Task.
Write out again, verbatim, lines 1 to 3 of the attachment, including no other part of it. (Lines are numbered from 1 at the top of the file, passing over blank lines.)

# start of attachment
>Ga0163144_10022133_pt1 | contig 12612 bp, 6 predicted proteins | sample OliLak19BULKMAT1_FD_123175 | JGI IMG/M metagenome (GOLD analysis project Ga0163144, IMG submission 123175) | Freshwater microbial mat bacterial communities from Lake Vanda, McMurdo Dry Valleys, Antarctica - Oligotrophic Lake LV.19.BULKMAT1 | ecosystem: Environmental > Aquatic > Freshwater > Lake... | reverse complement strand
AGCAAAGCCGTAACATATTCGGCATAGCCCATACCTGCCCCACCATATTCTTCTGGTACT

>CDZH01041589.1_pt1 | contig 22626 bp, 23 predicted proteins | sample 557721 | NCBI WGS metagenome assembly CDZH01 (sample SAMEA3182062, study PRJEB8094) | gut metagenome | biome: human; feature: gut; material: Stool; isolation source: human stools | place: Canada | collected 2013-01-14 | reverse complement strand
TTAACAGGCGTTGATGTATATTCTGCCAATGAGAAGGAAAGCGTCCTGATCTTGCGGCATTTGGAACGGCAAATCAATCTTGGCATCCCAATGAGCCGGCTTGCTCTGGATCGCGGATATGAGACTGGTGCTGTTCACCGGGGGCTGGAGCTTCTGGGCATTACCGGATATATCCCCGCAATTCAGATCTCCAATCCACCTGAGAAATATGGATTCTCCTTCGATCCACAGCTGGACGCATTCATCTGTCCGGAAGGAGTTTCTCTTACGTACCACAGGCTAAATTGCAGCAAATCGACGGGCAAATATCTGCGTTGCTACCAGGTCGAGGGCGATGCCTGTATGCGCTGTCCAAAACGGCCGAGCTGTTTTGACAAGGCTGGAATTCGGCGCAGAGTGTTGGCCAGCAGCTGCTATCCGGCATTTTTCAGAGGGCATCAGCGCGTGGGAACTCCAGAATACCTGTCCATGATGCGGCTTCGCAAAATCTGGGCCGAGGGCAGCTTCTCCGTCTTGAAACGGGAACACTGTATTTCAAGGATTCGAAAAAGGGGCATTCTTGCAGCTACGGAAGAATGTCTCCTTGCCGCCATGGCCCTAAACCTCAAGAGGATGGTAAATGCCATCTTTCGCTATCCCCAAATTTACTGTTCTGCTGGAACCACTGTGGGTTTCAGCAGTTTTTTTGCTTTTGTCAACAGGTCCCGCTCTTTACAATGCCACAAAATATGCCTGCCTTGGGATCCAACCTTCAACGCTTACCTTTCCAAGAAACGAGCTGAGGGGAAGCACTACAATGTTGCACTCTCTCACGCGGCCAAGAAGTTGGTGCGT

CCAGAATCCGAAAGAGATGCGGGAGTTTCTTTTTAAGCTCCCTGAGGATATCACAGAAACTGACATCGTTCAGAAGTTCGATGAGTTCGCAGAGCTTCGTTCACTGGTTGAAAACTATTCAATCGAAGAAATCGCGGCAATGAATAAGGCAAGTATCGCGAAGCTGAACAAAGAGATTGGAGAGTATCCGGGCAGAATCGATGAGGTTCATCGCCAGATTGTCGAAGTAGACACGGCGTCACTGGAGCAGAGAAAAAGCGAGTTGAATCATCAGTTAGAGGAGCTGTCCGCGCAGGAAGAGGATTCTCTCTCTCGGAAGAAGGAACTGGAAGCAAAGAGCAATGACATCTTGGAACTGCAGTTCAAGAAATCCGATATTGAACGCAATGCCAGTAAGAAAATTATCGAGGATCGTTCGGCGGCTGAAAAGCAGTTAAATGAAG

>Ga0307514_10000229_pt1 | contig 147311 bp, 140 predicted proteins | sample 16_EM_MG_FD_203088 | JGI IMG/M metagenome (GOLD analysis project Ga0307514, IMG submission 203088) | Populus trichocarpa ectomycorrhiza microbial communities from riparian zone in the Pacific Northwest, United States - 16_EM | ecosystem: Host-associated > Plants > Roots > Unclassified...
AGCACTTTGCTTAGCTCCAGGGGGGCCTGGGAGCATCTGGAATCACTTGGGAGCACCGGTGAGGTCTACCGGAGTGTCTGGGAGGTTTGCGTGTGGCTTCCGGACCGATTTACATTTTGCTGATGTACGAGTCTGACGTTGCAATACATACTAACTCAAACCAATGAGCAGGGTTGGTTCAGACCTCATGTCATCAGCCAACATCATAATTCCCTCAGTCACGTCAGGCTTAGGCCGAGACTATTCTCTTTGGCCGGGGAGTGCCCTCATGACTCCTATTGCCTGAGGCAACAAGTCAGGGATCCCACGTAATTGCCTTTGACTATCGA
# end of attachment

>Ga0163144_10022133_pt1 | contig 12612 bp, 6 predicted proteins | sample OliLak19BULKMAT1_FD_123175 | JGI IMG/M metagenome (GOLD analysis project Ga0163144, IMG submission 123175) | Freshwater microbial mat bacterial communities from Lake Vanda, McMurdo Dry Valleys, Antarctica - Oligotrophic Lake LV.19.BULKMAT1 | ecosystem: Environmental > Aquatic > Freshwater > Lake... | reverse complement strand
AGCAAAGCCGTAACATATTCGGCATAGCCCATACCTGCCCCACCATATTCTTCTGGTACT

>CDZH01041589.1_pt1 | contig 22626 bp, 23 predicted proteins | sample 557721 | NCBI WGS metagenome assembly CDZH01 (sample SAMEA3182062, study PRJEB8094) | gut metagenome | biome: human; feature: gut; material: Stool; isolation source: human stools | place: Canada | collected 2013-01-14 | reverse complement strand